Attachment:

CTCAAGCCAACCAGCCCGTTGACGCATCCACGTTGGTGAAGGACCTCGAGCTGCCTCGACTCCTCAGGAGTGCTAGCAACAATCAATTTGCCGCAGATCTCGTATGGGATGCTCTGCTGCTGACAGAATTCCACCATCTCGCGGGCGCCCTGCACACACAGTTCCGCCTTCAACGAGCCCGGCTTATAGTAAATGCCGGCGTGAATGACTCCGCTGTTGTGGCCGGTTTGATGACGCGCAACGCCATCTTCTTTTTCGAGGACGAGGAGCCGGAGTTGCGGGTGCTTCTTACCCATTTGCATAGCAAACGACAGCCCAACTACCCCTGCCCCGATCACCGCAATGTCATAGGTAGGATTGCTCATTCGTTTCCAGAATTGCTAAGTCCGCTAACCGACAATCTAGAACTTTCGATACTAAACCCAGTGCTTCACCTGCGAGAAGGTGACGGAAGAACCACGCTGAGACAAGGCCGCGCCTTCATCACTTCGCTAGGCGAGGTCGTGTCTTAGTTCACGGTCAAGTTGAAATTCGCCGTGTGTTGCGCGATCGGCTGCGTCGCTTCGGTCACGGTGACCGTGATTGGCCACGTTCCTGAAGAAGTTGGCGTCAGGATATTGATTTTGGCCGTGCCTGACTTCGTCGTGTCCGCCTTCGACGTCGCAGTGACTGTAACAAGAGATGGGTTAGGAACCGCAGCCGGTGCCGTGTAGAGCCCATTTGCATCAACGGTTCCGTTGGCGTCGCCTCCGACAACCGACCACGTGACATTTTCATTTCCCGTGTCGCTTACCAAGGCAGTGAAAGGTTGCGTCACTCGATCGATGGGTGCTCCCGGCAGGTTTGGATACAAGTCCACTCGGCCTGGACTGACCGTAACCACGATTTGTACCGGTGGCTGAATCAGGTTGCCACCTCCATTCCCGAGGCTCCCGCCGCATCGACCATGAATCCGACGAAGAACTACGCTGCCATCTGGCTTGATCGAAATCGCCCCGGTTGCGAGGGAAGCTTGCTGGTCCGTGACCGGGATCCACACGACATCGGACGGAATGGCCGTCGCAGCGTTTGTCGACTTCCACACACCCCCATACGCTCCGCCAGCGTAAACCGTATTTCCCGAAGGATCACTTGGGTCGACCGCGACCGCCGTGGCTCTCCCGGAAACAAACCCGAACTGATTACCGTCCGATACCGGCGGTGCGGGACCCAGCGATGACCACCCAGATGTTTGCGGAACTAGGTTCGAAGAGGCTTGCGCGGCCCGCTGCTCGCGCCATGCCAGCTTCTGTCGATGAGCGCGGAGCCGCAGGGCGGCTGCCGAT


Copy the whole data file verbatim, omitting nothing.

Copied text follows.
CTCAAGCCAACCAGCCCGTTGACGCATCCACGTTGGTGAAGGACCTCGAGCTGCCTCGACTCCTCAGGAGTGCTAGCAACAATCAATTTGCCGCAGATCTCGTATGGGATGCTCTGCTGCTGACAGAATTCCACCATCTCGCGGGCGCCCTGCACACACAGTTCCGCCTTCAACGAGCCCGGCTTATAGTAAATGCCGGCGTGAATGACTCCGCTGTTGTGGCCGGTTTGATGACGCGCAACGCCATCTTCTTTTTCGAGGACGAGGAGCCGGAGTTGCGGGTGCTTCTTACCCATTTGCATAGCAAACGACAGCCCAACTACCCCTGCCCCGATCACCGCAATGTCATAGGTAGGATTGCTCATTCGTTTCCAGAATTGCTAAGTCCGCTAACCGACAATCTAGAACTTTCGATACTAAACCCAGTGCTTCACCTGCGAGAAGGTGACGGAAGAACCACGCTGAGACAAGGCCGCGCCTTCATCACTTCGCTAGGCGAGGTCGTGTCTTAGTTCACGGTCAAGTTGAAATTCGCCGTGTGTTGCGCGATCGGCTGCGTCGCTTCGGTCACGGTGACCGTGATTGGCCACGTTCCTGAAGAAGTTGGCGTCAGGATATTGATTTTGGCCGTGCCTGACTTCGTCGTGTCCGCCTTCGACGTCGCAGTGACTGTAACAAGAGATGGGTTAGGAACCGCAGCCGGTGCCGTGTAGAGCCCATTTGCATCAACGGTTCCGTTGGCGTCGCCTCCGACAACCGACCACGTGACATTTTCATTTCCCGTGTCGCTTACCAAGGCAGTGAAAGGTTGCGTCACTCGATCGATGGGTGCTCCCGGCAGGTTTGGATACAAGTCCACTCGGCCTGGACTGACCGTAACCACGATTTGTACCGGTGGCTGAATCAGGTTGCCACCTCCATTCCCGAGGCTCCCGCCGCATCGACCATGAATCCGACGAAGAACTACGCTGCCATCTGGCTTGATCGAAATCGCCCCGGTTGCGAGGGAAGCTTGCTGGTCCGTGACCGGGATCCACACGACATCGGACGGAATGGCCGTCGCAGCGTTTGTCGACTTCCACACACCCCCATACGCTCCGCCAGCGTAAACCGTATTTCCCGAAGGATCACTTGGGTCGACCGCGACCGCCGTGGCTCTCCCGGAAACAAACCCGAACTGATTACCGTCCGATACCGGCGGTGCGGGACCCAGCGATGACCACCCAGATGTTTGCGGAACTAGGTTCGAAGAGGCTTGCGCGGCCCGCTGCTCGCGCCATGCCAGCTTCTGTCGATGAGCGCGGAGCCGCAGGGCGGCTGCCGAT